Part of the network of Inca roads, it is one of the most important trekking routes in South America.
Numerous ravines and water courses can be seen en route, created by glacial action. Walkers will also see 12 archaeological monuments, including Qoriwayrachina, Patallaqta,Runkuraqay, Sayaqmarca, Puyupatamarca, Intipinku,Intipata and Wiñayhuayna.
Location:110 kilometres north east of Cusco (four hours by train).
An impressive Inca citadel buil on a mountain, rich in flora and fauna. Its name in English means Old Mountain. It has also been called the Lost City of the Incas, as it was unknow to the outside world until Hiram Bingham revealed its existence to the West in 1911. It was built in the 15th Century and is attributed to Inca Pachacutec.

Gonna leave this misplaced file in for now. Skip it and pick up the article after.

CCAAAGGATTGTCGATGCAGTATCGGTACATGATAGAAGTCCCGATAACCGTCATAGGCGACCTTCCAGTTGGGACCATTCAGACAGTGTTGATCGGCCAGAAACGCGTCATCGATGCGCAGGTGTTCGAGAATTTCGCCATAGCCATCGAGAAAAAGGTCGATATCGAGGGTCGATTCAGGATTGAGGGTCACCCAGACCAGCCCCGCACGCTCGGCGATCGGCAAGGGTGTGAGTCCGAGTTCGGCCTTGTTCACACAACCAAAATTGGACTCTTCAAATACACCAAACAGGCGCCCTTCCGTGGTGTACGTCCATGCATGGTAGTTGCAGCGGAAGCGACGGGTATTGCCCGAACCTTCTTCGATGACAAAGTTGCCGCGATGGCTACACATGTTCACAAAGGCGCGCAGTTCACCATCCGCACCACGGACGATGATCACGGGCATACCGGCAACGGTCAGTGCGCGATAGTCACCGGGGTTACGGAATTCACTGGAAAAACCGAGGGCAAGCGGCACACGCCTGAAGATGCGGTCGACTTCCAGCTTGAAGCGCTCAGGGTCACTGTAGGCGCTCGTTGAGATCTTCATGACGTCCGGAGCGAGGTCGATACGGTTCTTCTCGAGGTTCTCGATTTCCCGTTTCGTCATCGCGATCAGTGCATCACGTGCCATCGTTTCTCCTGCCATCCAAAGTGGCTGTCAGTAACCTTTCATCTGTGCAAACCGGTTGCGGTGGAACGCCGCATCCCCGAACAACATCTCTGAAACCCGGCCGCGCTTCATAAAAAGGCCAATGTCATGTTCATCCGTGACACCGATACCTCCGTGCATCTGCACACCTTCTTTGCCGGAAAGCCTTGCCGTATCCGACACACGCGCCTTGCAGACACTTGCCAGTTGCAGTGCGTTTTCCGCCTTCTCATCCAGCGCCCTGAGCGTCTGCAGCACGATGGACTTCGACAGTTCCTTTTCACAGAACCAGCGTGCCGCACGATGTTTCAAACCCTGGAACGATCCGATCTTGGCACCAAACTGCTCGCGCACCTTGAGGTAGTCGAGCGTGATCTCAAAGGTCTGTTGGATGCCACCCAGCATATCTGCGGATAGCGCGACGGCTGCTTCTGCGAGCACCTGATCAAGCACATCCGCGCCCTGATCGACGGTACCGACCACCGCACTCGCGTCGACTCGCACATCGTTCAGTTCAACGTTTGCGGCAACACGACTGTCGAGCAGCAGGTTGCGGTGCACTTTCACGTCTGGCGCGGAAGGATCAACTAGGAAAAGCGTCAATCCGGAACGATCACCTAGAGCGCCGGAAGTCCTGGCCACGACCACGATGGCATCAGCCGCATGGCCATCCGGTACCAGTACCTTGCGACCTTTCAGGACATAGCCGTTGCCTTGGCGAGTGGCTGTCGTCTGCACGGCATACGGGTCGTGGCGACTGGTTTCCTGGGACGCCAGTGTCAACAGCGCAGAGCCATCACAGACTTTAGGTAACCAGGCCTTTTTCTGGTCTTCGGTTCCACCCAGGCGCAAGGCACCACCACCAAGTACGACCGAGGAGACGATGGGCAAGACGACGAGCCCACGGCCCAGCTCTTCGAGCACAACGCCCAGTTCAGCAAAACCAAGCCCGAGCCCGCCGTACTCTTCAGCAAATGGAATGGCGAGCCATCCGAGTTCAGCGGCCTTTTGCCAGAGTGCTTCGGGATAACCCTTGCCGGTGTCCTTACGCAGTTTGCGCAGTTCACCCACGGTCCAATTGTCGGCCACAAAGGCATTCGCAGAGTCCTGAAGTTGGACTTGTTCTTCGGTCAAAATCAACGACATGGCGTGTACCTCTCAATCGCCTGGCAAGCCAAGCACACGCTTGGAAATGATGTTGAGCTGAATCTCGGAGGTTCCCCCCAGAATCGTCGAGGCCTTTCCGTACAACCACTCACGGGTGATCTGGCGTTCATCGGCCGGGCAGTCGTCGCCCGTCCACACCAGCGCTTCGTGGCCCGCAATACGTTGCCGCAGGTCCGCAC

The side is divided into sectors covering approximately 20 hectares. The agricultural sector consist of terraces up to four metres high cut into the mountain sides. The urban sector is made up of open spaces and buildings, including the Temple of the Sun, the Intihuatana or solar observatory, the Temple of the Three Windows, the Main Temple and Condor Sector. There is also an impressive carved monilith three metres high and seven metres across the base, known as the Sacred Stone.